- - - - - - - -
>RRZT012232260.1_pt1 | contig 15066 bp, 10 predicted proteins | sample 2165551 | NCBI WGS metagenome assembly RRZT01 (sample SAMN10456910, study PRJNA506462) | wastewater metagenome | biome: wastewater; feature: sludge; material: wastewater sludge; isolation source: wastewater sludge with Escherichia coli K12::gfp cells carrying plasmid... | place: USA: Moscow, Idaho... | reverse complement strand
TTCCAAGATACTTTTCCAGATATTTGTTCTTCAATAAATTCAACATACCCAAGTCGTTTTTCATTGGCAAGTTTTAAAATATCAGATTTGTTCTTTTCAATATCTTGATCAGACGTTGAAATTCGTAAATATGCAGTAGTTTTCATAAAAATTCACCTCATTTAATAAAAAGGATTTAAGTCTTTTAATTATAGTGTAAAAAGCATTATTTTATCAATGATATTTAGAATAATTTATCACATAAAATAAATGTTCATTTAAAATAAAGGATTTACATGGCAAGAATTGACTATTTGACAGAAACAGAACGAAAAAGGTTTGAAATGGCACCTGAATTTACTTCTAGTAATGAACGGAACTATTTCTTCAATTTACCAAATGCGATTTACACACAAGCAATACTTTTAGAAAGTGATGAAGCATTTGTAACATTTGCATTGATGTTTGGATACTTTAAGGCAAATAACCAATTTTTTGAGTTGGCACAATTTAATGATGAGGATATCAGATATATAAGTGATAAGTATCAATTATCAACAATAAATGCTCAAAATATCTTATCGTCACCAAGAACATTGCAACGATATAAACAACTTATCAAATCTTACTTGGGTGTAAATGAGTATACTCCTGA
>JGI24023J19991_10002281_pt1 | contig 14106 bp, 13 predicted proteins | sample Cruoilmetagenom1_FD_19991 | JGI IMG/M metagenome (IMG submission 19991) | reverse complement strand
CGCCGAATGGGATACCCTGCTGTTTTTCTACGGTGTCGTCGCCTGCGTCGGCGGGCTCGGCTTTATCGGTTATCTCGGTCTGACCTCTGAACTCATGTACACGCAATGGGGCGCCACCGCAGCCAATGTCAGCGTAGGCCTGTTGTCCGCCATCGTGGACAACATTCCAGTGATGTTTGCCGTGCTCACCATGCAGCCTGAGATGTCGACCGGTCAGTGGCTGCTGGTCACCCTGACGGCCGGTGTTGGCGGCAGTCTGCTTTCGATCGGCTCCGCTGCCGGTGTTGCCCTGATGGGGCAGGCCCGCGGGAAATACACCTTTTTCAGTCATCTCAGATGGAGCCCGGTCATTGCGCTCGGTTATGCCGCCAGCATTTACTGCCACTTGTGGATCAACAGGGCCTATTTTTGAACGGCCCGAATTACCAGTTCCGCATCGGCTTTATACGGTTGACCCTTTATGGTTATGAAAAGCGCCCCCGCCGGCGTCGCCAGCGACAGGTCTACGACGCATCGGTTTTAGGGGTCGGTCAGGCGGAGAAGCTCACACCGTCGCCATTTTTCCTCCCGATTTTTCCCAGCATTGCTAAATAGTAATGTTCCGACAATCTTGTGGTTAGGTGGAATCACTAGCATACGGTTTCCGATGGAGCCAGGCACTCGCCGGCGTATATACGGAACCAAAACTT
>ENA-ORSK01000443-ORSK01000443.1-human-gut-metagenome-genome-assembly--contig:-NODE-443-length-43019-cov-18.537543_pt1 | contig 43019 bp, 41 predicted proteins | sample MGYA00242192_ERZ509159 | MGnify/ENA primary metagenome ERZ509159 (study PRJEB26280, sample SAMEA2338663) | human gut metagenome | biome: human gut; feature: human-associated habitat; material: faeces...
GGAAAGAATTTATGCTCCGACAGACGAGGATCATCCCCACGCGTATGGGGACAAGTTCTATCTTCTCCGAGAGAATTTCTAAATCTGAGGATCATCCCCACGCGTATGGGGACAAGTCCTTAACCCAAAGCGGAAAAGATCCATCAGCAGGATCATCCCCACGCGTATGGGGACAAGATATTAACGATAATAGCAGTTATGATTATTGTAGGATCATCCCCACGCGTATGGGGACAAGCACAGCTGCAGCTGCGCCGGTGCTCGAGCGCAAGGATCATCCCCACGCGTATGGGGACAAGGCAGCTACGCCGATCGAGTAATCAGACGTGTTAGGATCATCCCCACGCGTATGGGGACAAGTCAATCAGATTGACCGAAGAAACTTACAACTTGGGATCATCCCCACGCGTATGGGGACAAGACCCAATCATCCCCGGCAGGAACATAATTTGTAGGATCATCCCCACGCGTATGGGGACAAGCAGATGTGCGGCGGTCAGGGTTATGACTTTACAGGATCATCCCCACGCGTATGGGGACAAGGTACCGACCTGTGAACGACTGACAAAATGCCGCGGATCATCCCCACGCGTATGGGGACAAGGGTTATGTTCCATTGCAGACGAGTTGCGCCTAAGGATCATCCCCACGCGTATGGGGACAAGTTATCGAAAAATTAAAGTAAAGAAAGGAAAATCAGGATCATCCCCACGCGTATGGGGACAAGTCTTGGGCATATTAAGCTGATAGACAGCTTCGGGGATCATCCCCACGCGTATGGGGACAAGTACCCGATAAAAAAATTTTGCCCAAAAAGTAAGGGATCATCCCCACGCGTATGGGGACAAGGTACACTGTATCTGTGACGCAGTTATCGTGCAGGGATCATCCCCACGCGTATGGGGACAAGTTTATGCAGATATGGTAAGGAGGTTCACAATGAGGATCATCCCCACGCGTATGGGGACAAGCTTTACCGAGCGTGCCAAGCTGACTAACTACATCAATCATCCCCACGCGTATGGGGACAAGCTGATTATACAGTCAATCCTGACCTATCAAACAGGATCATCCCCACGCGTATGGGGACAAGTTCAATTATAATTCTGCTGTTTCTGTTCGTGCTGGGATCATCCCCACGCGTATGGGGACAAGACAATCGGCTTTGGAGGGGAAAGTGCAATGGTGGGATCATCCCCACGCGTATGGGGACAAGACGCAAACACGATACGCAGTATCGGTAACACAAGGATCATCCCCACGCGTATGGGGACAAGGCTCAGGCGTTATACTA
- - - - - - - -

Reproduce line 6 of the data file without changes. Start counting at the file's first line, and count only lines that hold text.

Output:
GGAAAGAATTTATGCTCCGACAGACGAGGATCATCCCCACGCGTATGGGGACAAGTTCTATCTTCTCCGAGAGAATTTCTAAATCTGAGGATCATCCCCACGCGTATGGGGACAAGTCCTTAACCCAAAGCGGAAAAGATCCATCAGCAGGATCATCCCCACGCGTATGGGGACAAGATATTAACGATAATAGCAGTTATGATTATTGTAGGATCATCCCCACGCGTATGGGGACAAGCACAGCTGCAGCTGCGCCGGTGCTCGAGCGCAAGGATCATCCCCACGCGTATGGGGACAAGGCAGCTACGCCGATCGAGTAATCAGACGTGTTAGGATCATCCCCACGCGTATGGGGACAAGTCAATCAGATTGACCGAAGAAACTTACAACTTGGGATCATCCCCACGCGTATGGGGACAAGACCCAATCATCCCCGGCAGGAACATAATTTGTAGGATCATCCCCACGCGTATGGGGACAAGCAGATGTGCGGCGGTCAGGGTTATGACTTTACAGGATCATCCCCACGCGTATGGGGACAAGGTACCGACCTGTGAACGACTGACAAAATGCCGCGGATCATCCCCACGCGTATGGGGACAAGGGTTATGTTCCATTGCAGACGAGTTGCGCCTAAGGATCATCCCCACGCGTATGGGGACAAGTTATCGAAAAATTAAAGTAAAGAAAGGAAAATCAGGATCATCCCCACGCGTATGGGGACAAGTCTTGGGCATATTAAGCTGATAGACAGCTTCGGGGATCATCCCCACGCGTATGGGGACAAGTACCCGATAAAAAAATTTTGCCCAAAAAGTAAGGGATCATCCCCACGCGTATGGGGACAAGGTACACTGTATCTGTGACGCAGTTATCGTGCAGGGATCATCCCCACGCGTATGGGGACAAGTTTATGCAGATATGGTAAGGAGGTTCACAATGAGGATCATCCCCACGCGTATGGGGACAAGCTTTACCGAGCGTGCCAAGCTGACTAACTACATCAATCATCCCCACGCGTATGGGGACAAGCTGATTATACAGTCAATCCTGACCTATCAAACAGGATCATCCCCACGCGTATGGGGACAAGTTCAATTATAATTCTGCTGTTTCTGTTCGTGCTGGGATCATCCCCACGCGTATGGGGACAAGACAATCGGCTTTGGAGGGGAAAGTGCAATGGTGGGATCATCCCCACGCGTATGGGGACAAGACGCAAACACGATACGCAGTATCGGTAACACAAGGATCATCCCCACGCGTATGGGGACAAGGCTCAGGCGTTATACTA